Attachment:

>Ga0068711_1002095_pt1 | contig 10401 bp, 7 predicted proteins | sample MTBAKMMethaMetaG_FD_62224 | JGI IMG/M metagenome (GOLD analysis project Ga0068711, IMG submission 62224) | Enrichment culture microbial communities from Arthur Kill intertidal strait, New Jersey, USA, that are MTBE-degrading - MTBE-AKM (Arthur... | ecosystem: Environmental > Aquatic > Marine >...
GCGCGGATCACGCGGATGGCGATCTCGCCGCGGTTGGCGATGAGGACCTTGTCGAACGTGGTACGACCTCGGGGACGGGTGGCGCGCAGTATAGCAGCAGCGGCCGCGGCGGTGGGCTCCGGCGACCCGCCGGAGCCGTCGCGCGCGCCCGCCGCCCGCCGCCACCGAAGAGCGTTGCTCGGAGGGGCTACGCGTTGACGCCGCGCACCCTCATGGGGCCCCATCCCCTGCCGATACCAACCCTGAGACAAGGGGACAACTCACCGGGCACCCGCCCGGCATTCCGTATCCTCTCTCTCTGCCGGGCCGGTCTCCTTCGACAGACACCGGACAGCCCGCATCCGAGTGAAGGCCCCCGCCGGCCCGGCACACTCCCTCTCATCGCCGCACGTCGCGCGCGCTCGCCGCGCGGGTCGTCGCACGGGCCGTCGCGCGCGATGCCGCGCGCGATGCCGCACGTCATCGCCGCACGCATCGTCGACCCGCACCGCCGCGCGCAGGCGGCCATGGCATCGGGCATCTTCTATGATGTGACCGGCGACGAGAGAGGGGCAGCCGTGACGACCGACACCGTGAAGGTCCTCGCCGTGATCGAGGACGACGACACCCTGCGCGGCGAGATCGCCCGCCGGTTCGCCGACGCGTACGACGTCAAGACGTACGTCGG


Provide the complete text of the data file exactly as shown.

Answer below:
>Ga0068711_1002095_pt1 | contig 10401 bp, 7 predicted proteins | sample MTBAKMMethaMetaG_FD_62224 | JGI IMG/M metagenome (GOLD analysis project Ga0068711, IMG submission 62224) | Enrichment culture microbial communities from Arthur Kill intertidal strait, New Jersey, USA, that are MTBE-degrading - MTBE-AKM (Arthur... | ecosystem: Environmental > Aquatic > Marine >...
GCGCGGATCACGCGGATGGCGATCTCGCCGCGGTTGGCGATGAGGACCTTGTCGAACGTGGTACGACCTCGGGGACGGGTGGCGCGCAGTATAGCAGCAGCGGCCGCGGCGGTGGGCTCCGGCGACCCGCCGGAGCCGTCGCGCGCGCCCGCCGCCCGCCGCCACCGAAGAGCGTTGCTCGGAGGGGCTACGCGTTGACGCCGCGCACCCTCATGGGGCCCCATCCCCTGCCGATACCAACCCTGAGACAAGGGGACAACTCACCGGGCACCCGCCCGGCATTCCGTATCCTCTCTCTCTGCCGGGCCGGTCTCCTTCGACAGACACCGGACAGCCCGCATCCGAGTGAAGGCCCCCGCCGGCCCGGCACACTCCCTCTCATCGCCGCACGTCGCGCGCGCTCGCCGCGCGGGTCGTCGCACGGGCCGTCGCGCGCGATGCCGCGCGCGATGCCGCACGTCATCGCCGCACGCATCGTCGACCCGCACCGCCGCGCGCAGGCGGCCATGGCATCGGGCATCTTCTATGATGTGACCGGCGACGAGAGAGGGGCAGCCGTGACGACCGACACCGTGAAGGTCCTCGCCGTGATCGAGGACGACGACACCCTGCGCGGCGAGATCGCCCGCCGGTTCGCCGACGCGTACGACGTCAAGACGTACGTCGG